Psychological Trauma Is A Major Risk When Reporting the News
With tragedies and disasters dominating media coverage nationwide, what impact does frequent exposure to traumatic events have on people covering the news, as well as those who watch or read it?
Journalists are often among the first responders to any situation of public interest – reporting on accidents, natural catastrophes and other breaking news. For reporters covering crime, warzones and other sensitive situations, long-term psychological distress can be an occupational hazard.
How is political polarization influencing hostility toward and trust of the media? A gunman opened fire in a Maryland newsroom earlier this summer. How are journalists dealing with increased threats and aggression toward the news media?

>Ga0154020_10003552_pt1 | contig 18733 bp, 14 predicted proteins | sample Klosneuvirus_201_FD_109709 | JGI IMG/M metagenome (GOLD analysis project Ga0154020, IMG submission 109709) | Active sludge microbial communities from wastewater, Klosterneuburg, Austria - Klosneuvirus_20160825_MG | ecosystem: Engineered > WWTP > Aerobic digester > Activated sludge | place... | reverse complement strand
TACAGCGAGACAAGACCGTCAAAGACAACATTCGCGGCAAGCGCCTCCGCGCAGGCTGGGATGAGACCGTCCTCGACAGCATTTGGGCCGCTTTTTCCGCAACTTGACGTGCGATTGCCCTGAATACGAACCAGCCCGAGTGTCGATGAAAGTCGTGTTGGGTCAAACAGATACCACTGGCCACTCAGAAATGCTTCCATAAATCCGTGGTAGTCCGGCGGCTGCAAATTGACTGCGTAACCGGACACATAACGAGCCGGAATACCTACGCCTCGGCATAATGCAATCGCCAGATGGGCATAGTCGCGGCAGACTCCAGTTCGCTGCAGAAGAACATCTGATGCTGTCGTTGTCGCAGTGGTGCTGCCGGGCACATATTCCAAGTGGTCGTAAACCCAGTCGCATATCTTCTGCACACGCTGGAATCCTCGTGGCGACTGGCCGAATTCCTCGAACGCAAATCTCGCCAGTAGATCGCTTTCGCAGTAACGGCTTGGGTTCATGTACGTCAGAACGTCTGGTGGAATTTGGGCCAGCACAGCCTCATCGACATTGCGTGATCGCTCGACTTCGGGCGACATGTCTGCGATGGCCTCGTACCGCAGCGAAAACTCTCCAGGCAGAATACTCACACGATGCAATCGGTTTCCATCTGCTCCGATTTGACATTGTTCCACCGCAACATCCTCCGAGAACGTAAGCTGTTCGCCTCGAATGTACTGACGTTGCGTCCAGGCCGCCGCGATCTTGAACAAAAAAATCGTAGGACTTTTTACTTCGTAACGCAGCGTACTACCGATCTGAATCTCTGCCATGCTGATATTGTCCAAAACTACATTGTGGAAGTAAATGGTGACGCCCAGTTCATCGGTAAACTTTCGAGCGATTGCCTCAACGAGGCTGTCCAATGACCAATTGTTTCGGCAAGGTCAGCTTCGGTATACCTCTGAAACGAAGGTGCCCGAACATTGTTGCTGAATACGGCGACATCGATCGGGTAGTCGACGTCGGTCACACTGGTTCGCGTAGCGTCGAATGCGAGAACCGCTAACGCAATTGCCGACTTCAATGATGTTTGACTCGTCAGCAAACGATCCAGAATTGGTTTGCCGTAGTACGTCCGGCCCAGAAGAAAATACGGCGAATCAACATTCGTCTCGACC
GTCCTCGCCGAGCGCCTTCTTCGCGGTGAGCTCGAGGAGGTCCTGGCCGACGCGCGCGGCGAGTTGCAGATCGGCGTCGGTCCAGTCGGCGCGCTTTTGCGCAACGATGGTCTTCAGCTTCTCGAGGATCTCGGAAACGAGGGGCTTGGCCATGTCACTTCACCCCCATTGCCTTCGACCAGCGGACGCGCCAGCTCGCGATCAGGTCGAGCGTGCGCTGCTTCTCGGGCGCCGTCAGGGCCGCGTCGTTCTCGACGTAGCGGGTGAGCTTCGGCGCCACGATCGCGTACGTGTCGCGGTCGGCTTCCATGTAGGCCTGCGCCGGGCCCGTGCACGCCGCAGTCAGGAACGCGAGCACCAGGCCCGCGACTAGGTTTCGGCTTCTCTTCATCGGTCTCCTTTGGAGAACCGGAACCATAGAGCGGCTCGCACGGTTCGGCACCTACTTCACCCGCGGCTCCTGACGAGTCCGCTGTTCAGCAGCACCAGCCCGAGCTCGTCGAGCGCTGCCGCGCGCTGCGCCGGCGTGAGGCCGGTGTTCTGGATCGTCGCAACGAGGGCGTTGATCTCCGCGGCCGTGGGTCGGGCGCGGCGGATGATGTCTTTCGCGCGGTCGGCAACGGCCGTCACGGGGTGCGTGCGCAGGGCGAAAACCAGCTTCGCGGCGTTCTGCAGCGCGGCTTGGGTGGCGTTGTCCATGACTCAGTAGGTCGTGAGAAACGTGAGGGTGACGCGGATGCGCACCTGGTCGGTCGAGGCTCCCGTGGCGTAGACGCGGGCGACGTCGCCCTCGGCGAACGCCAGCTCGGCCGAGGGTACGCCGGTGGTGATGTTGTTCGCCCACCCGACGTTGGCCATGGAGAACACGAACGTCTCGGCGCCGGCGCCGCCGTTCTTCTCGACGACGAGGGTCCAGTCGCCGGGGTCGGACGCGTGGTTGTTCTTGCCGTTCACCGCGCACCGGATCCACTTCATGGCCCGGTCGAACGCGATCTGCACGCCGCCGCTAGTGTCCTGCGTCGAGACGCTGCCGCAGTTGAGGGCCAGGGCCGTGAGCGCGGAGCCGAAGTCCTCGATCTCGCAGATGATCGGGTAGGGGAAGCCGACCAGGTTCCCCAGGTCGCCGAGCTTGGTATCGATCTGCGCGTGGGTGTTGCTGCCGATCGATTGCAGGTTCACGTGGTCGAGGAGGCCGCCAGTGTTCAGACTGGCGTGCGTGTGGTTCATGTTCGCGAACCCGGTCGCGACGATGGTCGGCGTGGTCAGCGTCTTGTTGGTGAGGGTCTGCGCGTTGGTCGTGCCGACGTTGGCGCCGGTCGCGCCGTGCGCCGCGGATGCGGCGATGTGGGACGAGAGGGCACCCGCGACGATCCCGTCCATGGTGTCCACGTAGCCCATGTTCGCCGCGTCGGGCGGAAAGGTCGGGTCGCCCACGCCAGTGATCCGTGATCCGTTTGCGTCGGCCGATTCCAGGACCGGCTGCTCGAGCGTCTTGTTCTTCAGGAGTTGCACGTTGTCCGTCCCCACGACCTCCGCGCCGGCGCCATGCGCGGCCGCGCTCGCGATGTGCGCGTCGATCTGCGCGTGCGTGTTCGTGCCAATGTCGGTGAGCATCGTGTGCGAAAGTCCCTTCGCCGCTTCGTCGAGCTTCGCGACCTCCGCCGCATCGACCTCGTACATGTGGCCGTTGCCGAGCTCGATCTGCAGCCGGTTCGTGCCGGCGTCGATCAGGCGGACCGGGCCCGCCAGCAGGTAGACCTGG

How are changes in the American news ecosystem affecting the audience? In what ways can journalists and news consumers handle vicarious trauma?
- Bruce Shapiro, executive director of the Dart Center for Journalism & Trauma at Columbia Journalism School
- Dr. Frank Ochberg, leading trauma psychiatrist, clinical professor of psychiatry at Michigan State University and former associate director of the National Institute of Mental Health
- Nicole Schilit, journalist assistance program coordinator for the Committee to Protect Journalists
- Alexei Wood, freelance journalist currently on creative hiatus